Sun Ra (born Herman Poole Blount, legal name Le Sony’r Ra May 22, 1914 – May 30, 1993) was an American jazz composer, bandleader, piano and synthesizer player, poet and philosopher known for his experimental music, “cosmic philosophy,” prolific output, and theatrical performances. He was inducted into the Alabama Jazz Hall of Fame in 1979.
Born in Alabama in 1914, Blount would later become involved in the 1940s Chicago jazz scene and abandon his birth name, taking the name Sun Ra (Ra being the Egyptian God of the Sun), claiming that he was from Saturn, and developing a complex persona and mythology that would make him a pioneer of Afrofuturism; throughout his life, he consistently denied any ties to his prior identity. His compositions ranged from keyboard solos to big bands of over 30 musicians, and his widely experimental and eclectic music would eventually touch on virtually the entire history of jazz, from ragtime to swing music, from bebop to free jazz. From the mid-1950s to his death, Ra led “The Arkestra”, an ensemble with an ever-changing name and flexible line-up (although certain core members remained with the group through its various incarnations, including Marshal Allen, John Gilmore, June Tyson). Its performances often included dancers and musicians dressed in elaborate, futuristic costumes inspired by ancient Egyptian attire and the space age.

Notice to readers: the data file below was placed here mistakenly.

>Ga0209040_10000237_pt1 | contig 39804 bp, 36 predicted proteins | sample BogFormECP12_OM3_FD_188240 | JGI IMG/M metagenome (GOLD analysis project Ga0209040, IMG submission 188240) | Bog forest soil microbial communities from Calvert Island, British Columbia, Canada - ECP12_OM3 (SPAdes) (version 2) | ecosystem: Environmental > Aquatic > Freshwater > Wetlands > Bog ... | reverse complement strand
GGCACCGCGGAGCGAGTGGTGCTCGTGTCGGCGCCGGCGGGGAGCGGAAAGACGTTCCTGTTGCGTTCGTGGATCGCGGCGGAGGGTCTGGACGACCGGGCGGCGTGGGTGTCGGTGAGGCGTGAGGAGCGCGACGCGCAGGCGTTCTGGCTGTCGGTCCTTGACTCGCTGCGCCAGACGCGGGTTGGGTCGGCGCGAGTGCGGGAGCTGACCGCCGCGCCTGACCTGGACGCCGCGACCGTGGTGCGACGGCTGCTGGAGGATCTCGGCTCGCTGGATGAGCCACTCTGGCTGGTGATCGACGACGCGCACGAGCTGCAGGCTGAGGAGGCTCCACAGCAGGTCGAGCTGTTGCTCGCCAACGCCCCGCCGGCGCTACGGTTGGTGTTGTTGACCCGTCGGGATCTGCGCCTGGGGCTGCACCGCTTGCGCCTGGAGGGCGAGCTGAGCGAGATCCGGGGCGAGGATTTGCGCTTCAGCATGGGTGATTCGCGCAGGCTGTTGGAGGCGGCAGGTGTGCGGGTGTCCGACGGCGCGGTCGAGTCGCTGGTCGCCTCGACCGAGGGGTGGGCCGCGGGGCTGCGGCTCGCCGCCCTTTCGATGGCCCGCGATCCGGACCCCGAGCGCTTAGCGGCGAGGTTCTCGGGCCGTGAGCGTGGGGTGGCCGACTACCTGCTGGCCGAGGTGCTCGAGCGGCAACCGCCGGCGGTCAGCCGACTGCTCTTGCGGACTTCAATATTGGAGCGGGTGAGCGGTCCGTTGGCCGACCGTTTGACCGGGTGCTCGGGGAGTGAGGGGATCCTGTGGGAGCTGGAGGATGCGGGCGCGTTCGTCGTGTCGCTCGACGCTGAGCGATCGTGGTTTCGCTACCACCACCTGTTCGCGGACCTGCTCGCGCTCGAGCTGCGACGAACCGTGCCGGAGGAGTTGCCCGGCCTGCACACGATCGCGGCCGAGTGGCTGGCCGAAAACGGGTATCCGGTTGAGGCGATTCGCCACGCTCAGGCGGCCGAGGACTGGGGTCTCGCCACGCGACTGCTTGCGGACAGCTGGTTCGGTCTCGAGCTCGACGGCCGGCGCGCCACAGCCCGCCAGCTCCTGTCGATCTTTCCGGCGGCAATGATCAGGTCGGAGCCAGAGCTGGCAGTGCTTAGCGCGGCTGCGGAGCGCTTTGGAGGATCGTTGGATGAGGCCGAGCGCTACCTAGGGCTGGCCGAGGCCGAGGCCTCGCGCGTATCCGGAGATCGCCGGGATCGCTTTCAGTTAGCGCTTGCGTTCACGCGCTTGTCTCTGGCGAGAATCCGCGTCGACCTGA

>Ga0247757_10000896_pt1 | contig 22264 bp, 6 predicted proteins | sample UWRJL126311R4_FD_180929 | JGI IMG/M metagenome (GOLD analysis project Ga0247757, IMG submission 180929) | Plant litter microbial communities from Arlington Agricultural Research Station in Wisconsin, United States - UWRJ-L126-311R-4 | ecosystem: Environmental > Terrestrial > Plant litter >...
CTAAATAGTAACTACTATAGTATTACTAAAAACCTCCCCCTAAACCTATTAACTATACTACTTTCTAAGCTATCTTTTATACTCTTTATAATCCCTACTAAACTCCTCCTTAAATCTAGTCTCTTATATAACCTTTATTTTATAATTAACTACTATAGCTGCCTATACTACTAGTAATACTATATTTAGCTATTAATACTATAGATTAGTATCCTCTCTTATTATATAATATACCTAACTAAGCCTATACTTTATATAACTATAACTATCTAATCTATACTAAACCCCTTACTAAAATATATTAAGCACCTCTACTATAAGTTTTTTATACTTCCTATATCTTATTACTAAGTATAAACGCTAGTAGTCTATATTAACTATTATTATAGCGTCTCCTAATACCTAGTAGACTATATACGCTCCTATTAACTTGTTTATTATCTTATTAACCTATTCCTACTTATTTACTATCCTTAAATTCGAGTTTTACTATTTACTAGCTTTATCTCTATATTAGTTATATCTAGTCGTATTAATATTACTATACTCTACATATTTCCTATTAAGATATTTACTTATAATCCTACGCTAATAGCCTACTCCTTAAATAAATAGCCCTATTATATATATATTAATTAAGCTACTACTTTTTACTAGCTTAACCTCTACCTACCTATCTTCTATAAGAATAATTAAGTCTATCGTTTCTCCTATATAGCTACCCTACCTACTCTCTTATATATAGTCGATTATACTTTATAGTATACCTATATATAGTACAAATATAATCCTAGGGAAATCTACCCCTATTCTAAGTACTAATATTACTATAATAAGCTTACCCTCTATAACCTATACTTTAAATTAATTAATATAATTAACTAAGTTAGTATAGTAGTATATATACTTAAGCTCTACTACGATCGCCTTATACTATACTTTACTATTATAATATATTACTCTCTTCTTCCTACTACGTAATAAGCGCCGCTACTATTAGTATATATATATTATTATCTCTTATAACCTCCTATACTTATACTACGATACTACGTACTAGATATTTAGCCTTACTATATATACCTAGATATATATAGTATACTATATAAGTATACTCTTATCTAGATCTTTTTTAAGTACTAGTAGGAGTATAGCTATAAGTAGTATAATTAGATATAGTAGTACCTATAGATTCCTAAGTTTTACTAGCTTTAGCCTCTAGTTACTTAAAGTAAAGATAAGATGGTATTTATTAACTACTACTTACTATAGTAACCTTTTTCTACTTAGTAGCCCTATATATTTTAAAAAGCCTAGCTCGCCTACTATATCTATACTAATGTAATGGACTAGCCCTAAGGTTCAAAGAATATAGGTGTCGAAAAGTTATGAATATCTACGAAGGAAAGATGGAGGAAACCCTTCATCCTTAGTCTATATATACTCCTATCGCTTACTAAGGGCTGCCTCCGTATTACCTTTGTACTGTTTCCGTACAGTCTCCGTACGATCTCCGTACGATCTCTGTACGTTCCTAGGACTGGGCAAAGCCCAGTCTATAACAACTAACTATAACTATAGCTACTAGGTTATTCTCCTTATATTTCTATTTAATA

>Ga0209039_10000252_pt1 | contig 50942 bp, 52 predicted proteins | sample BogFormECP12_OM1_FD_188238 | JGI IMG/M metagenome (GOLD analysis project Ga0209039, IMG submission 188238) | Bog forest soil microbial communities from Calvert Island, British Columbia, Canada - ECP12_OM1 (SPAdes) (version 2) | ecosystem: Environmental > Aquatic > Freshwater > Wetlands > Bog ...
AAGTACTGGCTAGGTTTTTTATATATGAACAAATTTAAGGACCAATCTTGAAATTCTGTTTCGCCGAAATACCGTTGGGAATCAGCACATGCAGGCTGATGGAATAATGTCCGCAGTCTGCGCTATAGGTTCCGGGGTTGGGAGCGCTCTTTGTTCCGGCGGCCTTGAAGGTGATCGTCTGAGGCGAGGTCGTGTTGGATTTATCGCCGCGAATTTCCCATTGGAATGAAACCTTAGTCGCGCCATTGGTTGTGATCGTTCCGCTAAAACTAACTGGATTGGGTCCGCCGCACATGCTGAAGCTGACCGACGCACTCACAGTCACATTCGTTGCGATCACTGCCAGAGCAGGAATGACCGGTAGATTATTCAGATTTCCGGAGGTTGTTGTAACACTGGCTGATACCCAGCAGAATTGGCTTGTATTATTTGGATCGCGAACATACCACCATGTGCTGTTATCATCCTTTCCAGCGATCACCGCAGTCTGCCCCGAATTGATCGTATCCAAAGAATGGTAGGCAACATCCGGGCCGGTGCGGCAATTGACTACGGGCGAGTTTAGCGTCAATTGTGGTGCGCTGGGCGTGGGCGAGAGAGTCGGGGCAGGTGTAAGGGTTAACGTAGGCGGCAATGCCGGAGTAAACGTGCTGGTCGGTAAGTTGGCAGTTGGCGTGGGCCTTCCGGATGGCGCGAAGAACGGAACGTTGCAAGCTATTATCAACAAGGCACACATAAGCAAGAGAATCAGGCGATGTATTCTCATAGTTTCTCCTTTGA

Though his mainstream success was limited, Sun Ra was a prolific recording artist and frequent live performer, and remained both influential and controversial throughout his life for his music and persona. He is now widely considered an innovator; among his distinctions are his pioneering work in free improvisation and modal jazz and his early use of electronic keyboards. Over the course of his career, he recorded dozens of singles and over one hundred full-length albums, comprising well over 1000 songs, and making him one of the most prolific recording artists of the 20th century. Following Sun Ra’s death in 1993, the Arkestra continue to perform.